Pressure Mounts for Special Session to Address Migrant Crisis in New York City
New York Governor Kathy Hochul has stated that she is considering the possibility of calling a special session of the legislature to address the growing migrant crisis in New York City. Speaking at an unrelated press conference on Thursday, Hochul expressed her willingness to explore all options in collaboration with Mayor Eric Adams to find a resolution. Calls for a special session in Albany have gained bipartisan support, despite Assembly Speaker Carl Heastie previously stating that he did not foresee recalling lawmakers. Assemblywoman Jenifer Rajkumar, who introduced bills on Thursday to appoint a statewide coordinator for migrants and prevent counties from blocking migrant housing, voiced her support for the emergency measure. She emphasized the need for collective efforts to address the crisis, stating, "We're all in this together & every corner of our State must do its part."
Assemblyman Michael Tannousis, a Republican representing Staten Island, also expressed his belief that a special session should be called to address the ongoing crisis. Tannousis highlighted the sentiments of his constituents, who feel neglected by all levels of government. He told The Post that New York City is currently facing an overwhelming crisis with no end in sight. Assembly Minority Leader Will Barclay echoed these concerns, urging policymakers to take action before the situation deteriorates further. Last week, a group of Republican politicians, including Tannousis, issued a similar plea. However, there has been no immediate response from Heastie's office regarding the renewed push for a special session.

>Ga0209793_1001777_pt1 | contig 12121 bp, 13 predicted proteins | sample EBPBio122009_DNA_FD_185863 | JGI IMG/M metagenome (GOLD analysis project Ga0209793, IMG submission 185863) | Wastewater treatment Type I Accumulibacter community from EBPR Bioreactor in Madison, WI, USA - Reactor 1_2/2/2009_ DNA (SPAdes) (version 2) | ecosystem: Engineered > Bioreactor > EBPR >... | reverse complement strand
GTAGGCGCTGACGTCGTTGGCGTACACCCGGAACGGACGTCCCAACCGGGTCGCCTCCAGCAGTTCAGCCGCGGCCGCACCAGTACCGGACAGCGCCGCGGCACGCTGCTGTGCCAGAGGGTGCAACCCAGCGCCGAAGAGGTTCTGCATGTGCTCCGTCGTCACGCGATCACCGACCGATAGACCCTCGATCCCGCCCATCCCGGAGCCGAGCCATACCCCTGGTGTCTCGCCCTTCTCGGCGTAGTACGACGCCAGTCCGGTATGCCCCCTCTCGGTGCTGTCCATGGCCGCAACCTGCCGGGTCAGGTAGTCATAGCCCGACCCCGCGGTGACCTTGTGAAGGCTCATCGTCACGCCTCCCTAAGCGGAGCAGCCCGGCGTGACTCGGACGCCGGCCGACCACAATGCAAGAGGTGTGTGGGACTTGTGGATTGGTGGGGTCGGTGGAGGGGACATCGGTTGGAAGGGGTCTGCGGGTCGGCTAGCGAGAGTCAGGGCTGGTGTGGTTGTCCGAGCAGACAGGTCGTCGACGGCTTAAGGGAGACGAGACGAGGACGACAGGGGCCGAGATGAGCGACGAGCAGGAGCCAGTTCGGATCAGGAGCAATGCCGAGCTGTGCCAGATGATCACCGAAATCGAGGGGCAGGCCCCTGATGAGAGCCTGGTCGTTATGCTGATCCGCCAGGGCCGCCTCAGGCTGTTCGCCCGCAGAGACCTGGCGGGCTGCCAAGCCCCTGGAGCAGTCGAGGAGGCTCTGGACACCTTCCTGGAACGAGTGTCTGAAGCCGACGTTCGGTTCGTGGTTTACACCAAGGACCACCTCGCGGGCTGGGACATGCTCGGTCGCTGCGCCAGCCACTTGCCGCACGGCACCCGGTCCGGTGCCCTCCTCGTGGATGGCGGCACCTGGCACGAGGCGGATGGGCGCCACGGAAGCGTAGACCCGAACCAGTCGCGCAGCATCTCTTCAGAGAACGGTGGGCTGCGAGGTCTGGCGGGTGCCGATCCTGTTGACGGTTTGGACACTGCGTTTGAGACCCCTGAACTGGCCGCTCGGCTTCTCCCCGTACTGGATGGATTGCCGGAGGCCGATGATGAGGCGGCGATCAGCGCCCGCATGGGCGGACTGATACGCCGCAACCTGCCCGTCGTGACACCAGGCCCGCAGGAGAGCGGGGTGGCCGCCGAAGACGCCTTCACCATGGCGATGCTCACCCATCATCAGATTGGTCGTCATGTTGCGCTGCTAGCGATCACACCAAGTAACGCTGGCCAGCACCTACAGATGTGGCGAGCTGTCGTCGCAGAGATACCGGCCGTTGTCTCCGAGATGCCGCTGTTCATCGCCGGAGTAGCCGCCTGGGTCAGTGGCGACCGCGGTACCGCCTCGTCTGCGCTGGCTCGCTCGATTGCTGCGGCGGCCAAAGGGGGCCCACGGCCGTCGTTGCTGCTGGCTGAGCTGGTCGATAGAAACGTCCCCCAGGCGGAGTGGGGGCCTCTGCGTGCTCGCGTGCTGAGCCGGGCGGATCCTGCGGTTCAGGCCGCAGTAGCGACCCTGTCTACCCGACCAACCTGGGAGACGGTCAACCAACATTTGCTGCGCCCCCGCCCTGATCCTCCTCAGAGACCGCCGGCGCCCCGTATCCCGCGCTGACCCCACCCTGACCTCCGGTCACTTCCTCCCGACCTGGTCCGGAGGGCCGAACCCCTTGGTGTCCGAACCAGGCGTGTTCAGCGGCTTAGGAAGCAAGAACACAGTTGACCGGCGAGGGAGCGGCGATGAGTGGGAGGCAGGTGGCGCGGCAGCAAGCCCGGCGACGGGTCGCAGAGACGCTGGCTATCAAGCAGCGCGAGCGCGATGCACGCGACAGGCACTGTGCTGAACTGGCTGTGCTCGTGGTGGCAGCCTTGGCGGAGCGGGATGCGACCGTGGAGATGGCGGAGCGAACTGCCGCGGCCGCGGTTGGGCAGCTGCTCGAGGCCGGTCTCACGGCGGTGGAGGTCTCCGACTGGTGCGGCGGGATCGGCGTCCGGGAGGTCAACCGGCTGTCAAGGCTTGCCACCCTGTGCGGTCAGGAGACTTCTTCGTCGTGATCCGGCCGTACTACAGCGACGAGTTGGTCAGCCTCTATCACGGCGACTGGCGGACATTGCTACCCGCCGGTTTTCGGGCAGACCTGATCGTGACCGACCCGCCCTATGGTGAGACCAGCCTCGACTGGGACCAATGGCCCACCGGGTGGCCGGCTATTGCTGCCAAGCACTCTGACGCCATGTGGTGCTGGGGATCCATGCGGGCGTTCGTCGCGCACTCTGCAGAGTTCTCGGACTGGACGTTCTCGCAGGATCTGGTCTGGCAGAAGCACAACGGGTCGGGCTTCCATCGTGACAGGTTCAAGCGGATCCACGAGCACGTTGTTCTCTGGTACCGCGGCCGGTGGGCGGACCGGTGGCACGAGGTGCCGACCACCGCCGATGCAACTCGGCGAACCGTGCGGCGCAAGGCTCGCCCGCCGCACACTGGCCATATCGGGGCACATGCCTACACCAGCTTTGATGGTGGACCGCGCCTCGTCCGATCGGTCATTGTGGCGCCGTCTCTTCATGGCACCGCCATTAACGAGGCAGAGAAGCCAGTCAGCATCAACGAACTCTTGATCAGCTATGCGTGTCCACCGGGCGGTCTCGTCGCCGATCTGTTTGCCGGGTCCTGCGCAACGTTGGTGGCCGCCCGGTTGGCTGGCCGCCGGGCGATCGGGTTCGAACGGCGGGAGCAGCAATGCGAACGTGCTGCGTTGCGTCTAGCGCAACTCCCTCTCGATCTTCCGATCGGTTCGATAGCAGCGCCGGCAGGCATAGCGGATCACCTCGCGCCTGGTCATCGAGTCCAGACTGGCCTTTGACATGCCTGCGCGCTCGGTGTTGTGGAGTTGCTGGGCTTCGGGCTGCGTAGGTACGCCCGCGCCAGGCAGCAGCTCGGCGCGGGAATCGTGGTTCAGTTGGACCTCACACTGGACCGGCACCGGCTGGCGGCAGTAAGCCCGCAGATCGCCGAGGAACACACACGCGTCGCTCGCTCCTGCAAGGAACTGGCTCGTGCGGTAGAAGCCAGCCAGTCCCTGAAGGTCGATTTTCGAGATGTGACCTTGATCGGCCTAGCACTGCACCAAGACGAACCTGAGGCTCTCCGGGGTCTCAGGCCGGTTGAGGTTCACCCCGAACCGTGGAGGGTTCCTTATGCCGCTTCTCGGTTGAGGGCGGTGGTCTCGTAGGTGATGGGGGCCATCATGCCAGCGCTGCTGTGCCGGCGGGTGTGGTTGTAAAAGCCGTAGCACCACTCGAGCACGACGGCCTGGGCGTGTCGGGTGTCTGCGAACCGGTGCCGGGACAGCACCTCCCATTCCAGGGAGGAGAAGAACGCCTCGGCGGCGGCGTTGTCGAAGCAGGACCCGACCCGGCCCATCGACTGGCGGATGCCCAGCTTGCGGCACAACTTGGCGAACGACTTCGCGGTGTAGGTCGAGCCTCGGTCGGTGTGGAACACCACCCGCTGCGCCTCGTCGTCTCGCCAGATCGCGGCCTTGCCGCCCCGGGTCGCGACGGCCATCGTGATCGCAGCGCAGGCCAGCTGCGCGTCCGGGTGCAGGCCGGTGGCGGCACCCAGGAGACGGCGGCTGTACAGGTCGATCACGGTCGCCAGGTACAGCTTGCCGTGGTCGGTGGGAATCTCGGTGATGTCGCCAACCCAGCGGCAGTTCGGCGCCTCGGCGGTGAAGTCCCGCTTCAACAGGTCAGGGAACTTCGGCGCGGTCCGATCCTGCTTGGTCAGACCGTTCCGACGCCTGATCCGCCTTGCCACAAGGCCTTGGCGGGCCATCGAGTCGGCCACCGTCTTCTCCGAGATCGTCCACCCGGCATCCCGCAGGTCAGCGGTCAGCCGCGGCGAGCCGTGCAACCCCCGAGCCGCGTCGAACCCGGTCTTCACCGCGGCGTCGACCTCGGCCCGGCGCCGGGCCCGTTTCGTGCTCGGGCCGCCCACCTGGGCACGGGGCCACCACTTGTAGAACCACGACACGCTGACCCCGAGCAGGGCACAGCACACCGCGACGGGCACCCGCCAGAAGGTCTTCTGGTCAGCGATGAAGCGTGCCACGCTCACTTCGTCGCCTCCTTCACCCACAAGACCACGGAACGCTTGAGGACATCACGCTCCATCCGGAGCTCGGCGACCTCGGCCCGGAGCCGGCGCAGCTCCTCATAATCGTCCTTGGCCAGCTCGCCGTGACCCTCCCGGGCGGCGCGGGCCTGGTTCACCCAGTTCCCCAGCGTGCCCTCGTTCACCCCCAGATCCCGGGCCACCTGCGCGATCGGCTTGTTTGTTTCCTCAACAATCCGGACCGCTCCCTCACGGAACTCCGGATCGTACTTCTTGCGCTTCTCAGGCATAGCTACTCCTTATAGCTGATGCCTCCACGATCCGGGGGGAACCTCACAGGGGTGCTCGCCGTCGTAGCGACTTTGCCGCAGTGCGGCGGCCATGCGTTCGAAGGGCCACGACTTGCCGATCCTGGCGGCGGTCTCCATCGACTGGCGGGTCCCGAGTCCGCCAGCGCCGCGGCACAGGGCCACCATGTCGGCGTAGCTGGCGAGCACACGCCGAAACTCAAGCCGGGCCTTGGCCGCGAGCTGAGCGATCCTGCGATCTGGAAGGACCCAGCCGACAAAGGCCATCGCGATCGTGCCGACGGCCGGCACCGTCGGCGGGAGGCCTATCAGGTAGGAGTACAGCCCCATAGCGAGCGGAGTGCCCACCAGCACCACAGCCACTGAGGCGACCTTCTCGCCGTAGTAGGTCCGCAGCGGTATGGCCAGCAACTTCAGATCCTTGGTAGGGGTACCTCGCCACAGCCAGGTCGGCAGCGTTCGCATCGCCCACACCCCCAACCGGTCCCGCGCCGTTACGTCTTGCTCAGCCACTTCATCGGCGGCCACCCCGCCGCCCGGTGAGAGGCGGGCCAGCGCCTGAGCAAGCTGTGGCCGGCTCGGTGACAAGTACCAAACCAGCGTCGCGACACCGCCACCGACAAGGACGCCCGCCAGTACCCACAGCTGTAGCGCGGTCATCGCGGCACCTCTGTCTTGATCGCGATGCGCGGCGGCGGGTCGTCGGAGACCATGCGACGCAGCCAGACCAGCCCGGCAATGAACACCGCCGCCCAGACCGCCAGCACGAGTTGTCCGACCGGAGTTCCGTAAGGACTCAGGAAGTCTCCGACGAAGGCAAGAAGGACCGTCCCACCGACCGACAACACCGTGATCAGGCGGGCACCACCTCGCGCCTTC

Both Governor Hochul and Mayor Adams have repeatedly called on Washington D.C. to expedite work authorizations for migrants, arguing that employment opportunities offer the fastest way out of the crisis. Each week, thousands of migrants are arriving in New York City, leading officials to estimate that the cost of caring for asylum seekers in the city could reach $12 billion by 2025. Currently, the city is responsible for nearly 60,000 migrants in its care.
Meanwhile, New York State Assembly Republicans have also called on Governor Hochul to hold a special session urgently to address the migrant crisis. Assembly Minority Leader Will Barclay criticized the Biden administration, accusing it of turning its back on New York. He emphasized the need for the State Legislature to establish guidelines and take action before the situation worsens. Assemblyman Michael Reilly, Queens Councilwoman Vickie Paladino, and David Hirsch, a Republican candidate for Assembly in the 27th District, joined Barclay during a press conference outside a former high school that has been converted into a migrant shelter. Reilly stressed that communities across New York City, from Staten Island to Whitestone, are voicing their concerns over the out-of-control migrant crisis. In addition to urging Albany to take action, Reilly called on Hochul and Adams to exert pressure on President Biden to address the issue at the southern border, the main source of the influx of migrants into the city.
The growing number of migrants processed in the city since spring 2022 has reached approximately 107,000, with over 59,000 migrants currently under the care of New York taxpayers. Mayor Adams and his budget officials estimate that the cost of the migrant crisis over the next three years could reach a staggering $12 billion. As of now, there has been no comment from Governor Hochul's representatives regarding the call for a special session.
themes: New York City Washington New York (state)